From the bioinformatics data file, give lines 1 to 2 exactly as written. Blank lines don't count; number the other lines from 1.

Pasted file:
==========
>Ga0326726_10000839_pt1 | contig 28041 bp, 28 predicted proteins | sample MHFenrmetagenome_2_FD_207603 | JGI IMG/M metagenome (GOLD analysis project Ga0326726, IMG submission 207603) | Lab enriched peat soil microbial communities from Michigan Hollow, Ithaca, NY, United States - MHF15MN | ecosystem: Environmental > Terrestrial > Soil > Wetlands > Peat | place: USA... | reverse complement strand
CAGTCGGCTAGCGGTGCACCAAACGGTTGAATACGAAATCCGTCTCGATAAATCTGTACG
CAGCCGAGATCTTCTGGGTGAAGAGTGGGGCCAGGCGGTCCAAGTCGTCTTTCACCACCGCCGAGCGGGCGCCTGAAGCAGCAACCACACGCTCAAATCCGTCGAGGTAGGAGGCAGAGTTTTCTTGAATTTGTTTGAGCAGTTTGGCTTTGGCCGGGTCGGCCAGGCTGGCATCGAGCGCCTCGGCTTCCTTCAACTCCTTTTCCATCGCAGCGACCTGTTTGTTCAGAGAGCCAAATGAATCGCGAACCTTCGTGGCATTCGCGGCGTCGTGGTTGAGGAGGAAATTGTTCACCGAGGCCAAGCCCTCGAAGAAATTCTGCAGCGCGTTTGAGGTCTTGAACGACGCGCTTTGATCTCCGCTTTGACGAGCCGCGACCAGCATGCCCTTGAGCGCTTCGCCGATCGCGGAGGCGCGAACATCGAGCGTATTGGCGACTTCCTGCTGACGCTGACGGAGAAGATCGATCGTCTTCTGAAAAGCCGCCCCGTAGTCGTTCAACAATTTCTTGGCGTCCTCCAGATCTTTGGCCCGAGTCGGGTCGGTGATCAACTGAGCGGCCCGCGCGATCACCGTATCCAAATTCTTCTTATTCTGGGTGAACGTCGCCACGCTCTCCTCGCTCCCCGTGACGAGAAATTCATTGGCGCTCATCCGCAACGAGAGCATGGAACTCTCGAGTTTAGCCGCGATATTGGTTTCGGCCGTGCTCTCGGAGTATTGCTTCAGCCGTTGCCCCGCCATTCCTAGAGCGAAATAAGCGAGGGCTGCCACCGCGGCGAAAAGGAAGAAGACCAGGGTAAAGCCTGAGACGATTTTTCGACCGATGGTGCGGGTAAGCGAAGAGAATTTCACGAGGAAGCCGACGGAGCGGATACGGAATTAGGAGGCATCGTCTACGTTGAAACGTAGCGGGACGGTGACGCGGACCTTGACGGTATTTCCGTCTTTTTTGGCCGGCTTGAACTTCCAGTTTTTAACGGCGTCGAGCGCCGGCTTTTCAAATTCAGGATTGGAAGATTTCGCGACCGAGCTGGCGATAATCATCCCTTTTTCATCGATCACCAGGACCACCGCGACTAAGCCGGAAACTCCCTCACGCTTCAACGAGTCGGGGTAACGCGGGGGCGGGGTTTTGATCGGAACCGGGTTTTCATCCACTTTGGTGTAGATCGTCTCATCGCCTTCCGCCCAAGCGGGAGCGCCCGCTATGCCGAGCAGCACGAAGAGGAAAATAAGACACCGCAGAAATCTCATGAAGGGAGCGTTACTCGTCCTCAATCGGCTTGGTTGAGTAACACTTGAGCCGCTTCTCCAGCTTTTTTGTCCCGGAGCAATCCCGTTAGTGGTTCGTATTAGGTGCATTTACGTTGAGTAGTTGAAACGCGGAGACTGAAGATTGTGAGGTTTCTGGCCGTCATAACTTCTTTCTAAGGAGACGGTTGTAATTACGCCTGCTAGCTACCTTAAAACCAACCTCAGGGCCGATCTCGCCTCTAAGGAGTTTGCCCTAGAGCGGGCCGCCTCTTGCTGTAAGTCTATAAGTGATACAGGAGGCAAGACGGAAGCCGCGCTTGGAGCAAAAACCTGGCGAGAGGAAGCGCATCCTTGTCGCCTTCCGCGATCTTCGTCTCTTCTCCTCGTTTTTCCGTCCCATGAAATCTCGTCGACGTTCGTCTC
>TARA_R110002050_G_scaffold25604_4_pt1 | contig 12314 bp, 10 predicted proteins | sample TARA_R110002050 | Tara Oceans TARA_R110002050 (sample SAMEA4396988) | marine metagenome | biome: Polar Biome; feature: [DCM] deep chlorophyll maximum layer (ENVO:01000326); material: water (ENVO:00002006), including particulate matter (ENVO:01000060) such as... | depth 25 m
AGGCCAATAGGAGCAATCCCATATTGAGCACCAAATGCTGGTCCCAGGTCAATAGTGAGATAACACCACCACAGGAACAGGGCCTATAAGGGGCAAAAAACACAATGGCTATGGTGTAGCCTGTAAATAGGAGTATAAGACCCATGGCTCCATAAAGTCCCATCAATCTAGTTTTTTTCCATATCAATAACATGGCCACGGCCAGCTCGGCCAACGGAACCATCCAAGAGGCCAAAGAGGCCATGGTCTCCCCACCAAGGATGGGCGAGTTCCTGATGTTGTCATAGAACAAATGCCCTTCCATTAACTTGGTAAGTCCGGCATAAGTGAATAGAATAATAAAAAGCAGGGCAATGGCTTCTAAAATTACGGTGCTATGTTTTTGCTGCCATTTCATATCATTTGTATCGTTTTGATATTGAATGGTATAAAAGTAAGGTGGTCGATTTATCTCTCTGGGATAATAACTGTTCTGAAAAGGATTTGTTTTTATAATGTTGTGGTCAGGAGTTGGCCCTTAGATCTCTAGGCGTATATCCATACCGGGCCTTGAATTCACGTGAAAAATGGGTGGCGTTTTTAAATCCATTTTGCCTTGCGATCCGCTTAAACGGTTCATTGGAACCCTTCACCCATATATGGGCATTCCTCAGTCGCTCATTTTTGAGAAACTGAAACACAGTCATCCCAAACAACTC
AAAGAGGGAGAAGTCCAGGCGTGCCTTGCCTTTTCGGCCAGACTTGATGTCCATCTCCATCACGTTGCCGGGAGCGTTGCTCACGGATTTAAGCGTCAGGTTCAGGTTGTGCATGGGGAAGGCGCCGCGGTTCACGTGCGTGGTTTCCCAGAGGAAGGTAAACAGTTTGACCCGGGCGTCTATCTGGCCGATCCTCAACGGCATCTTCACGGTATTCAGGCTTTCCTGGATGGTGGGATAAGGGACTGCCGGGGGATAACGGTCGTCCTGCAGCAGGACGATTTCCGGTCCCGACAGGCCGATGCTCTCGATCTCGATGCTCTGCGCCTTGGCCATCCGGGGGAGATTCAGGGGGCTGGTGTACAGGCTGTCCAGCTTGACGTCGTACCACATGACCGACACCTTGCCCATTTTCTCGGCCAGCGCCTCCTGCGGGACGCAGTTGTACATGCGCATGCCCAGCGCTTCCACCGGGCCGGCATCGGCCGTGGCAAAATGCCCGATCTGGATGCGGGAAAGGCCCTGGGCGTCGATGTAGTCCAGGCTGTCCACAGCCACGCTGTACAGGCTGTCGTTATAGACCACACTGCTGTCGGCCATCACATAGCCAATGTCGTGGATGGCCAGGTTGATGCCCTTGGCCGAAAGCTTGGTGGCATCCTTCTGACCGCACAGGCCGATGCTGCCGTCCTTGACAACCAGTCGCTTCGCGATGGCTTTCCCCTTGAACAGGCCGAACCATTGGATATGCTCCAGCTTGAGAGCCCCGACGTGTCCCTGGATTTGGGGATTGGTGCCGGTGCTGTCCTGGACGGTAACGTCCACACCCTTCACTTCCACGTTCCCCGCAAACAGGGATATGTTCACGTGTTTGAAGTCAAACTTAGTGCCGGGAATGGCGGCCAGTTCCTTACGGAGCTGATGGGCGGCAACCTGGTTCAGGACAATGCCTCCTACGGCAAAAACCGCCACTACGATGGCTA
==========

>Ga0326726_10000839_pt1 | contig 28041 bp, 28 predicted proteins | sample MHFenrmetagenome_2_FD_207603 | JGI IMG/M metagenome (GOLD analysis project Ga0326726, IMG submission 207603) | Lab enriched peat soil microbial communities from Michigan Hollow, Ithaca, NY, United States - MHF15MN | ecosystem: Environmental > Terrestrial > Soil > Wetlands > Peat | place: USA... | reverse complement strand
CAGTCGGCTAGCGGTGCACCAAACGGTTGAATACGAAATCCGTCTCGATAAATCTGTACG